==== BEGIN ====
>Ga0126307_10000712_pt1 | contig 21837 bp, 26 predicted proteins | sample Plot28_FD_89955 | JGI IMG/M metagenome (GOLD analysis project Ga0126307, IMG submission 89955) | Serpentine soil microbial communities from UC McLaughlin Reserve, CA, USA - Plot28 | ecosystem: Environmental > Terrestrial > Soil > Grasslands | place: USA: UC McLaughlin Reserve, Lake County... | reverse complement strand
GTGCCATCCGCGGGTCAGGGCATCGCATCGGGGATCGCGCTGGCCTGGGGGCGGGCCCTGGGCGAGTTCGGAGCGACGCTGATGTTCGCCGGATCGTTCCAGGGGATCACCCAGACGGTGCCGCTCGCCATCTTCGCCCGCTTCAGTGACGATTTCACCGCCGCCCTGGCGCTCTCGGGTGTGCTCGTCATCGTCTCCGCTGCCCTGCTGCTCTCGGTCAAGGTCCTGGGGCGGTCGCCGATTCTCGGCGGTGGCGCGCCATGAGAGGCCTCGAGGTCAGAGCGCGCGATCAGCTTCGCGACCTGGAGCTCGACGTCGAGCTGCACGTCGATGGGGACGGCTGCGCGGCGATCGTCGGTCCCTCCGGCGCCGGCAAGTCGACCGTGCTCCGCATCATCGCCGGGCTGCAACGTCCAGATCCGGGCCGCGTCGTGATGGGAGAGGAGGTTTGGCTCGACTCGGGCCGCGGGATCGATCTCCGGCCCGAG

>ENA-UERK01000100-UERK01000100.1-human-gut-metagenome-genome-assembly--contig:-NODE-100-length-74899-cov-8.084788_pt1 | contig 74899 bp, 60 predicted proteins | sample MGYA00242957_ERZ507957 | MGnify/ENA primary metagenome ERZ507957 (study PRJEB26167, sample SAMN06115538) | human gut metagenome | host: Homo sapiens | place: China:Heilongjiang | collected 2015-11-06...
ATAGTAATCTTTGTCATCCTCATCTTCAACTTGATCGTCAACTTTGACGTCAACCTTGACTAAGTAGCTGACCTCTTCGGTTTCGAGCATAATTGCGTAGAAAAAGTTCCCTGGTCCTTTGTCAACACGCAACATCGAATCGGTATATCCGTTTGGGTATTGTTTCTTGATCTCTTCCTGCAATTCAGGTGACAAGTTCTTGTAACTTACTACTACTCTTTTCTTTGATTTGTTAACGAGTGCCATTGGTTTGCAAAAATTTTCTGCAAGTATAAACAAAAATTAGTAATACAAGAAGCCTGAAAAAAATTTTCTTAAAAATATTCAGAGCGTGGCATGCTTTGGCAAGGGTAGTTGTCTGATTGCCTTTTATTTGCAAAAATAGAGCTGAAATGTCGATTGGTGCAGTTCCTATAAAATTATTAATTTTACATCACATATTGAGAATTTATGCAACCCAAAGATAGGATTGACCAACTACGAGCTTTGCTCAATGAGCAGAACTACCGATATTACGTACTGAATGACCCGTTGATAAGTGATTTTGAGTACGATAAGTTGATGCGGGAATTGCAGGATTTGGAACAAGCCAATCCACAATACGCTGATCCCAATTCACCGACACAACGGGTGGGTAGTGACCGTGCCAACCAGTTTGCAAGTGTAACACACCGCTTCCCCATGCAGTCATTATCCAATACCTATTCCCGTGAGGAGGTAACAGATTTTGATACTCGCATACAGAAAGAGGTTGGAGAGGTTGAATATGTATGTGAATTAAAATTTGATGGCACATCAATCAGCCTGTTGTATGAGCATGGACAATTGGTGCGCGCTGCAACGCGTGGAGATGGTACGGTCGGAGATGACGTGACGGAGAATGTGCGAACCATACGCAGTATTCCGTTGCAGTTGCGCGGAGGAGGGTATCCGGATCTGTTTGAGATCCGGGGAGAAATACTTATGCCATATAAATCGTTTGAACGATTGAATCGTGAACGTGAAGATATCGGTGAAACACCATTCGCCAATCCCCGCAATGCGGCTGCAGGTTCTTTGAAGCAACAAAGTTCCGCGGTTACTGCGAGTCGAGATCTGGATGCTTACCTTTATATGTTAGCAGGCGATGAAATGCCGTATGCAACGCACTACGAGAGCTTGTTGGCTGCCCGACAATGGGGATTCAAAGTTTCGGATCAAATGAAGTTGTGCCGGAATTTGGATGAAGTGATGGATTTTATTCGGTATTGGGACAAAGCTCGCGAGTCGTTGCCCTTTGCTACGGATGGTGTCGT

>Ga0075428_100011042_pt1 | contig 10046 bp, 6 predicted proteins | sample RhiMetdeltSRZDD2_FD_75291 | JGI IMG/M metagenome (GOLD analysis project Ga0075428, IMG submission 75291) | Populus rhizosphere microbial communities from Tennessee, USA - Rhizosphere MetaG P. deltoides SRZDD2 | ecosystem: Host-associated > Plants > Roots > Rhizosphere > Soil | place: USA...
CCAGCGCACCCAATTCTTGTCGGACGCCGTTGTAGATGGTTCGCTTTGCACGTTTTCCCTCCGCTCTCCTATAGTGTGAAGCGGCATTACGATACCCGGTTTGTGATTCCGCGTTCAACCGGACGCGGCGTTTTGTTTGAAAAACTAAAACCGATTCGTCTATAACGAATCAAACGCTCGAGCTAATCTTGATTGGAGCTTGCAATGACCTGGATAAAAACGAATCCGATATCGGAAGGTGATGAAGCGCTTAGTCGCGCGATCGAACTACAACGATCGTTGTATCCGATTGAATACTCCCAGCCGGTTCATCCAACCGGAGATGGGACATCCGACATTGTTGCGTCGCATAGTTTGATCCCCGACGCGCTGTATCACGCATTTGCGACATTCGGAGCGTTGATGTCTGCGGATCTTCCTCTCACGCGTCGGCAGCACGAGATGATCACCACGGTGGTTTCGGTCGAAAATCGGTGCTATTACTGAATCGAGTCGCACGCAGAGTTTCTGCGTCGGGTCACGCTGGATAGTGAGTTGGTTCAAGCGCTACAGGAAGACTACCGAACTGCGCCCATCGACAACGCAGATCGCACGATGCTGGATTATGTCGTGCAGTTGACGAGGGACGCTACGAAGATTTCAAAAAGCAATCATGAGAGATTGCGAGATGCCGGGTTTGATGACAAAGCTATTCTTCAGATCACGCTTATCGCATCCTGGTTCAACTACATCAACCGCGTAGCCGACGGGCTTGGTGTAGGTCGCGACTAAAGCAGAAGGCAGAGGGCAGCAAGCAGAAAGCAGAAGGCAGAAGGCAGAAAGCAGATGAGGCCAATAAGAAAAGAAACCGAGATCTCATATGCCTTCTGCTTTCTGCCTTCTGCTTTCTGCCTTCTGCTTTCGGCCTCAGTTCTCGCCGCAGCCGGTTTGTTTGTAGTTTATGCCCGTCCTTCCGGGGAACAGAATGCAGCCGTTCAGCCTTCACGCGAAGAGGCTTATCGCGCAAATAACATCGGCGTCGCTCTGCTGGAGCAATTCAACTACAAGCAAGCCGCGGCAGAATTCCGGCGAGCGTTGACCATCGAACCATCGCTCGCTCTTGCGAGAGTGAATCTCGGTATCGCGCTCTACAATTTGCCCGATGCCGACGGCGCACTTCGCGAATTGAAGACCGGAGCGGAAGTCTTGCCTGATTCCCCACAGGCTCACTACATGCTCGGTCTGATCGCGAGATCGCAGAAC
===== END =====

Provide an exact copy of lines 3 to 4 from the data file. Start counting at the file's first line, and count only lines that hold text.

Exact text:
>ENA-UERK01000100-UERK01000100.1-human-gut-metagenome-genome-assembly--contig:-NODE-100-length-74899-cov-8.084788_pt1 | contig 74899 bp, 60 predicted proteins | sample MGYA00242957_ERZ507957 | MGnify/ENA primary metagenome ERZ507957 (study PRJEB26167, sample SAMN06115538) | human gut metagenome | host: Homo sapiens | place: China:Heilongjiang | collected 2015-11-06...
ATAGTAATCTTTGTCATCCTCATCTTCAACTTGATCGTCAACTTTGACGTCAACCTTGACTAAGTAGCTGACCTCTTCGGTTTCGAGCATAATTGCGTAGAAAAAGTTCCCTGGTCCTTTGTCAACACGCAACATCGAATCGGTATATCCGTTTGGGTATTGTTTCTTGATCTCTTCCTGCAATTCAGGTGACAAGTTCTTGTAACTTACTACTACTCTTTTCTTTGATTTGTTAACGAGTGCCATTGGTTTGCAAAAATTTTCTGCAAGTATAAACAAAAATTAGTAATACAAGAAGCCTGAAAAAAATTTTCTTAAAAATATTCAGAGCGTGGCATGCTTTGGCAAGGGTAGTTGTCTGATTGCCTTTTATTTGCAAAAATAGAGCTGAAATGTCGATTGGTGCAGTTCCTATAAAATTATTAATTTTACATCACATATTGAGAATTTATGCAACCCAAAGATAGGATTGACCAACTACGAGCTTTGCTCAATGAGCAGAACTACCGATATTACGTACTGAATGACCCGTTGATAAGTGATTTTGAGTACGATAAGTTGATGCGGGAATTGCAGGATTTGGAACAAGCCAATCCACAATACGCTGATCCCAATTCACCGACACAACGGGTGGGTAGTGACCGTGCCAACCAGTTTGCAAGTGTAACACACCGCTTCCCCATGCAGTCATTATCCAATACCTATTCCCGTGAGGAGGTAACAGATTTTGATACTCGCATACAGAAAGAGGTTGGAGAGGTTGAATATGTATGTGAATTAAAATTTGATGGCACATCAATCAGCCTGTTGTATGAGCATGGACAATTGGTGCGCGCTGCAACGCGTGGAGATGGTACGGTCGGAGATGACGTGACGGAGAATGTGCGAACCATACGCAGTATTCCGTTGCAGTTGCGCGGAGGAGGGTATCCGGATCTGTTTGAGATCCGGGGAGAAATACTTATGCCATATAAATCGTTTGAACGATTGAATCGTGAACGTGAAGATATCGGTGAAACACCATTCGCCAATCCCCGCAATGCGGCTGCAGGTTCTTTGAAGCAACAAAGTTCCGCGGTTACTGCGAGTCGAGATCTGGATGCTTACCTTTATATGTTAGCAGGCGATGAAATGCCGTATGCAACGCACTACGAGAGCTTGTTGGCTGCCCGACAATGGGGATTCAAAGTTTCGGATCAAATGAAGTTGTGCCGGAATTTGGATGAAGTGATGGATTTTATTCGGTATTGGGACAAAGCTCGCGAGTCGTTGCCCTTTGCTACGGATGGTGTCGT